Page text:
October 7, 2013

So, yeah, I’m going to be that one person who’s a curmudgeon about this movie.

First off, Gravity is beautiful, mind-blowingly gorgeous, with lots of crunchy visual space detail (I will never forget those parachute cords flapping in zero-G).  It should win every visual effects award in existence, and a few should probably be invented just for it.  I loved that a woman scientist character carried the whole thing, and how well the movie locked in to her point of view.


I’m pretty sure the problem is with me and not with the movie.  Plenty of people are raving, and I understand.  But.  My writer brain never shut off, and here’s why.  After the first act, this was pretty clearly a “one damn thing after another” disaster story.  Which is fine, but the whole thing became less scary, less gripping as a result.  Especially when a debris field slamming into you at 50,000 miles an hour every 90 minutes is apparently not intense enough and the movie had to start throwing random shit at Stone.

Then we get to the bottom of the second act (see what I mean about not being able to turn my writer brain off?) and that one scene happened, and I thought, “Wait, you mean to tell me this whole frakking thing is a metaphor?”  And the answer is yes.  The whole thing is a metaphor.  Which I guess is okay, but that’s not the movie I wanted to see.

We may not have gotten zombie taikonauts coming at us from the abandoned Chinese station, but Gravity once again shows us that Hollywood has a hard time trusting that space stories are interesting enough all by themselves to hold an audience.  This time, instead of throwing monsters at us, we get angst.  And not just angst, but *SPOILER* (a woman character angsting over her dead child).  And it kind of lost me.

If I’m a curmudgeon about Gravity, it’s because it turned out not to be the movie I wanted to see.  I wanted an Apollo 13 about a problem the space industry is seriously worried about right now.  I want a movie of Downbelow Station and The Forever War and The Stars My Destination.  I want a movie about living and working in space that’s actually about living and working in space.  If I squint real hard, I can turn Gravity into that movie.  But it’s not, quite, and that made me just a little bit sad.

Update, to clarify:  To be entirely fair, I’m sure this is exactly the story Alfonso Cuaron wanted to tell.  And that’s fine.  But it’s a Hollywood story.  And it turns out I’m a pretty hard core science fiction and space nut, who is cranky that C.J. Cherryh’s Merchanter series will never be a movie.

9 Responses to “Gravity”

  1. I liked the movie, but I had a problem with the exact same thing you’re mentioning. Like, “Hey, dying in space sucks, I should try and not do this!’ isn’t enough to get someone to improve their lot in life. I mentioned to others I had a few issues with the science–orbits and delta-v stuff–but the point you bring up was unnecessary.

  2. WanabePBWriter Says:

    There is no pill for what ails you. The answer is simple; to get what you want you’ll have to be the one who writes it.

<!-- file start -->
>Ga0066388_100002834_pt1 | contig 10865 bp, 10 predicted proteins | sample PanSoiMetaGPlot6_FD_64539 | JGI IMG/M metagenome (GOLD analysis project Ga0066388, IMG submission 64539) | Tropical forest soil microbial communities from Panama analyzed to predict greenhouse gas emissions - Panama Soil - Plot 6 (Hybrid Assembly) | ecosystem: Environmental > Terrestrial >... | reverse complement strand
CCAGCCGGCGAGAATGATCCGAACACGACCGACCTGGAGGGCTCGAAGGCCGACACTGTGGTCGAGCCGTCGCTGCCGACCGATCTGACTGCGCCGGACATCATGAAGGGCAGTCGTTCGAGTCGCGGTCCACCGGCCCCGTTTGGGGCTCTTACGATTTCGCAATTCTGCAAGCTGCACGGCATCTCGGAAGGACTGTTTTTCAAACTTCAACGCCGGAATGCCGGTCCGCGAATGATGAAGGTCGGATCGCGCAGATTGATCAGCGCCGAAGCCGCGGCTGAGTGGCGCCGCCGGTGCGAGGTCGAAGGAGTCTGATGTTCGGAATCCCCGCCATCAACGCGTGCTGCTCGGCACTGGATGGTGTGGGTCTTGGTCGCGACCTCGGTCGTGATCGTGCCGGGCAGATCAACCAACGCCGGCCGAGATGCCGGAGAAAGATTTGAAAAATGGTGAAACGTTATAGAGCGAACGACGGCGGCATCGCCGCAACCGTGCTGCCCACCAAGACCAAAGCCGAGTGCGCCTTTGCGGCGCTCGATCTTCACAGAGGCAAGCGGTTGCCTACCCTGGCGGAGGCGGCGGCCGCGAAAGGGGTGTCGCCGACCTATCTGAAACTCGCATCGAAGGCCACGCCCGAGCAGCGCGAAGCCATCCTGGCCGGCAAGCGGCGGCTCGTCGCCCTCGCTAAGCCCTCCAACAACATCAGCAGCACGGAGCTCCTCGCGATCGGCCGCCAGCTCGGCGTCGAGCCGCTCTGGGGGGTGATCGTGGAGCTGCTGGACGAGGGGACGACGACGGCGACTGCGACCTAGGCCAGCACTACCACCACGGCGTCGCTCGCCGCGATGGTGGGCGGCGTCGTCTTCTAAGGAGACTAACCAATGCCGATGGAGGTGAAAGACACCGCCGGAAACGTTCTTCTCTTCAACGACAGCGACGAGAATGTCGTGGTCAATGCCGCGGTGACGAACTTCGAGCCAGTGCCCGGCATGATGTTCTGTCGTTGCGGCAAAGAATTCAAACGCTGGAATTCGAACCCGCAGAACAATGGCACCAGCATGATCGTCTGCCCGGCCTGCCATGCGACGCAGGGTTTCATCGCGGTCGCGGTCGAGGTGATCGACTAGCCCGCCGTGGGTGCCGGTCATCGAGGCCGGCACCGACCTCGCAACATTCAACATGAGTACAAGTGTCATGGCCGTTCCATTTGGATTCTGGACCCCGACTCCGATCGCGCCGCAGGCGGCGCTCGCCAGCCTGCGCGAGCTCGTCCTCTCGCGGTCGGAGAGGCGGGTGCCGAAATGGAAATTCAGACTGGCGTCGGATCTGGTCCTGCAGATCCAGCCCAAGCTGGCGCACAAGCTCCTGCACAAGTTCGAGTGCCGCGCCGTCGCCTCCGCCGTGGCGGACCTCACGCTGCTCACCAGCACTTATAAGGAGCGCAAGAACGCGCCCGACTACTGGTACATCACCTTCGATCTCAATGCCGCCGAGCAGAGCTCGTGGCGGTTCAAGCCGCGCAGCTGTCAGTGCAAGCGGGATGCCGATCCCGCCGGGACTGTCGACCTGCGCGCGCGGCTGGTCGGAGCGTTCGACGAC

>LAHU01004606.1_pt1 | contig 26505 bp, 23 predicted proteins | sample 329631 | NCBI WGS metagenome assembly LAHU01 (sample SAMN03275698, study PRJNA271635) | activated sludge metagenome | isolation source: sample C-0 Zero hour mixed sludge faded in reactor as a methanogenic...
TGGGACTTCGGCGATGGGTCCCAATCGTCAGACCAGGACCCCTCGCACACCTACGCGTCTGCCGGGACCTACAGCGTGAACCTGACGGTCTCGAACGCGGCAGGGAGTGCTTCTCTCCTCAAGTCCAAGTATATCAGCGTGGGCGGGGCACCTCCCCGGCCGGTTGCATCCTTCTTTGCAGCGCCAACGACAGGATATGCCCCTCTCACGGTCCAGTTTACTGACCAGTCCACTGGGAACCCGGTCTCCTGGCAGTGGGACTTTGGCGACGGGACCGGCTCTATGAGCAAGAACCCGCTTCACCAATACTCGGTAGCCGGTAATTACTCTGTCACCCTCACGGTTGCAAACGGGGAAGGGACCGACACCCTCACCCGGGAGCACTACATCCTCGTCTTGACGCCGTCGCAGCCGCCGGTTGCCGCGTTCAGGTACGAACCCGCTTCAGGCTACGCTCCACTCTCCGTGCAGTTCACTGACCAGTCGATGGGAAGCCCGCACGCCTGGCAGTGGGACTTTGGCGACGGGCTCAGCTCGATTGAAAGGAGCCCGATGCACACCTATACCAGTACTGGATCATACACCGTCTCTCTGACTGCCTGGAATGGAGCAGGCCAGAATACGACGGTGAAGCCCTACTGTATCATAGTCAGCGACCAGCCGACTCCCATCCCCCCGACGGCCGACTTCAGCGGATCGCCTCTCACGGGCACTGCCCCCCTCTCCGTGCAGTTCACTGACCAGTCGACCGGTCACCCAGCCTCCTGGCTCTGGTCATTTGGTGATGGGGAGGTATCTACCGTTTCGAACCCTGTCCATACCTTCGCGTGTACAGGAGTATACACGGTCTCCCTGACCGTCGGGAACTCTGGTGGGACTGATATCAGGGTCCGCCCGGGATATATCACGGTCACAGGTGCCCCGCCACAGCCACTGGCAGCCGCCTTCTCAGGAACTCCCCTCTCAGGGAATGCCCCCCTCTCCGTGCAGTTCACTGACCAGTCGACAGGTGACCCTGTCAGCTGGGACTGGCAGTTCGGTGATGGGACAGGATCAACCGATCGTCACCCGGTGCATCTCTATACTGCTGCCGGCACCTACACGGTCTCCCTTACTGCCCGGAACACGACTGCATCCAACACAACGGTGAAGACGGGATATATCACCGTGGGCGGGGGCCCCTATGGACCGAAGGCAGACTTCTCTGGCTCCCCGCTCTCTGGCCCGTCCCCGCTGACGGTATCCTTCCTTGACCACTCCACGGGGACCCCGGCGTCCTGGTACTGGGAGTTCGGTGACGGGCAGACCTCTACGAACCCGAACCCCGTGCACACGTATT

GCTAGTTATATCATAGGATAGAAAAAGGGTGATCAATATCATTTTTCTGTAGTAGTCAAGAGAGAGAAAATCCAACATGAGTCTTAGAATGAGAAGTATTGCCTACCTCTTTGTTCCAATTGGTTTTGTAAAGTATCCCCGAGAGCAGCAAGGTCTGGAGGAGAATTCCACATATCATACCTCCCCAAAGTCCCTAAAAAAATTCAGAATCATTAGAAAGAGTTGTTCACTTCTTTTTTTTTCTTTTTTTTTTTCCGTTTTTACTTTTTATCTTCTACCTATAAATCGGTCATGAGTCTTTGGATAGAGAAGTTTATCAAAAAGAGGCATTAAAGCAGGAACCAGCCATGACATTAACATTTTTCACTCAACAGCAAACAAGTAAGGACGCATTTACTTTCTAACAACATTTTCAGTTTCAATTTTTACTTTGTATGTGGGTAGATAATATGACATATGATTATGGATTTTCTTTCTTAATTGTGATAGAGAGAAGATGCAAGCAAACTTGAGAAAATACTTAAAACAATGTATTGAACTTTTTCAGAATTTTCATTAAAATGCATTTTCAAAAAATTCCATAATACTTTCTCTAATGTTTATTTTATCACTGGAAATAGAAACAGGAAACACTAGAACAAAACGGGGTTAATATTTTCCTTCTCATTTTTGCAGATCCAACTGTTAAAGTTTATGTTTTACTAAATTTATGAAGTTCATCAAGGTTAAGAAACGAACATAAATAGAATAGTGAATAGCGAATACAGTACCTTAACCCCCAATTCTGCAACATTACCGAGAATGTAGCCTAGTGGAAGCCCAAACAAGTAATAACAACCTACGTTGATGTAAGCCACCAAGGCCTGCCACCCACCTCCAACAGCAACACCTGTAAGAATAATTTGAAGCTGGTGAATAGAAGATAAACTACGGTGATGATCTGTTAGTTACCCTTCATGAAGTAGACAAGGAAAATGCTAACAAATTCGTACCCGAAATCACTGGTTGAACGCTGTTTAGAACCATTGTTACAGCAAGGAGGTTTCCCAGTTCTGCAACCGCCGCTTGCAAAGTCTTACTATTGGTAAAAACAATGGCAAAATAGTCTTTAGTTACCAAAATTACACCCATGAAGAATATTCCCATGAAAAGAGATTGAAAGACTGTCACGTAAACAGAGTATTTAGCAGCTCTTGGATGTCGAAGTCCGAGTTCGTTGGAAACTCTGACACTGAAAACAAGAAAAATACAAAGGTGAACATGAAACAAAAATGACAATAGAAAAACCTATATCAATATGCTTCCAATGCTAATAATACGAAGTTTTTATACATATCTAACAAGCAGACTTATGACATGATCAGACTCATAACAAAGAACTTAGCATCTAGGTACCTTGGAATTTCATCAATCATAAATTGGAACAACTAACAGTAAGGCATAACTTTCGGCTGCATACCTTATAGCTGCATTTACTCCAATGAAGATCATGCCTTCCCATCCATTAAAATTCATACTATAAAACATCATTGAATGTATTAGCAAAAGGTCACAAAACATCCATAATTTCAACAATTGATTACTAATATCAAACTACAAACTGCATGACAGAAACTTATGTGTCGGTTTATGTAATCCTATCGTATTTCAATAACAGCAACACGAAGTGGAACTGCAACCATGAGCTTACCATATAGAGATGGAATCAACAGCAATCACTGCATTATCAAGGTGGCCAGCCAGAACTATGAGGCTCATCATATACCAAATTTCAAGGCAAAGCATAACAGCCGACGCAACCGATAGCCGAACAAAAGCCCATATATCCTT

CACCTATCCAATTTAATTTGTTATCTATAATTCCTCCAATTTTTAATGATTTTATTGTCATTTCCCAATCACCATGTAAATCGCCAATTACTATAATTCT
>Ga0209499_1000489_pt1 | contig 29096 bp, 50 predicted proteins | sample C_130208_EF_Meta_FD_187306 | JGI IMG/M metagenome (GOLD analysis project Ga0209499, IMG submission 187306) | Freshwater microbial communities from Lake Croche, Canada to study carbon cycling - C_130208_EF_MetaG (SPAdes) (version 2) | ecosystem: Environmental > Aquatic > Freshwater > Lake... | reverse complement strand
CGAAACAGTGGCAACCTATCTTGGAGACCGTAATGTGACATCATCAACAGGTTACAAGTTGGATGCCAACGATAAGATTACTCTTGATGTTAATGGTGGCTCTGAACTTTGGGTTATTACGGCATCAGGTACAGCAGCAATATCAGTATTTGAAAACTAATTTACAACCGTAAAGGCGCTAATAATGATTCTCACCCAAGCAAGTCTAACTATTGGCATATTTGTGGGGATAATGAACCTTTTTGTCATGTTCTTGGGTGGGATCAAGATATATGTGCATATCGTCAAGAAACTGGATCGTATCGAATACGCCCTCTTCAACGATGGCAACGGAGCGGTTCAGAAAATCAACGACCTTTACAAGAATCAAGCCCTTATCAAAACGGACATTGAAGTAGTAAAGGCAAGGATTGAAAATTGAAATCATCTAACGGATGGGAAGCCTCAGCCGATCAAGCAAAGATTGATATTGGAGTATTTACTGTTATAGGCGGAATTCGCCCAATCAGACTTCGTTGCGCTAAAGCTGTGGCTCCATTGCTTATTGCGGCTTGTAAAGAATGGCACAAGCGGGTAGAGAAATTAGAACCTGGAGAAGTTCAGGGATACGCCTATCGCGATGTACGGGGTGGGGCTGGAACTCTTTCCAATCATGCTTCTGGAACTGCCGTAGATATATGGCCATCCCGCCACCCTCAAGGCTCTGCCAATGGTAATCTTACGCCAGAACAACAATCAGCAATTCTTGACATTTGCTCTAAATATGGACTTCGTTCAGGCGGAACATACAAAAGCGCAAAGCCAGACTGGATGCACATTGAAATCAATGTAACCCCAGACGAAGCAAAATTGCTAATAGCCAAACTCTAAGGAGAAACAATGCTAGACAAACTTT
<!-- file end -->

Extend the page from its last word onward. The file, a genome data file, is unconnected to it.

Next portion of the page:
3. Why oh why did I highlight the spoiler when I haven’t seen the movie yet?! *facepalms at self*

    Granted, when my older sister and I first saw the teaser trailer, she looked at me and said, “That looks like the entire movie right there. How are they supposed to stretch that out to feature length?”

  4. Juls Says:

    If it makes you feel any better Carrie, I haven’t gone to see this movie because this sums up pretty much everything I thought it was going to be. xD

  5. jdtargett Says:

    Not seen the film yet, as it isn’t out in the UK until November. I’m at home, ill, drugged out of mind on anti-cold meds, so my mind is wandering in vague directions. A questions I am pondering, tangentially to your post, is that given that this is supposed to be “The Golden Age of TV” could you do a TV series about living / working in space? Off the top of my head you could structure it about a manned colonisation mission to Mars (with both mission control and the crew of the spaceship … imagine doing it real-time with actual lag between messages between the pilots and control) with the finale of season 1 being arrival on Mars,

    It seems to be that Hollywood only makes the films that focus groups say they want to see, while some of the TV companies are the place to go if you want to see something where they are willing to take a gamble.

  6. Adam. Says:

    TV probably could do it, I’m just not convinced they could be persuaded to keep it simple (stupid).

    That weird flopping sound you hear is caused by Defying Gravity lumbering around with its mystical orbs…

  7. Adam. Says:

    Me again….Double posting….oops.

    There was a (Larry Niven?) story about a group of astronauts on a spacestation that was being decommissioned due to lack of funding/enthusiasm in the worlds governments (citing lack of resources/expense). The astronauts hijack the station rather than leaving and head for the asteroid belt to become miners and kickstart a world economic boom. Which gives a them-and-us without having to go wibbly with the plot.

    Never going to happen though.

    I’ll just have to dig out the DVDs and watch Star Cops again.

  8. carriev Says:

    James Corey just sold the TV rights to their Expanse series of near-Earth space opera. I am cautiously hopeful.

  9. Jill Says:

    Wow, you are quickly becoming my most favorite movie critic, because you think the same way I do. I too loved the visuals, but was severely disappointed by the story. It had a lot of potential, but we don’t need a giant space epic to tell us about a mother missing her child. I also don’t know why a medical doctor was working on the Hubble or why a professional astronaut had to give her medical advice, but that’s a problem for another day!

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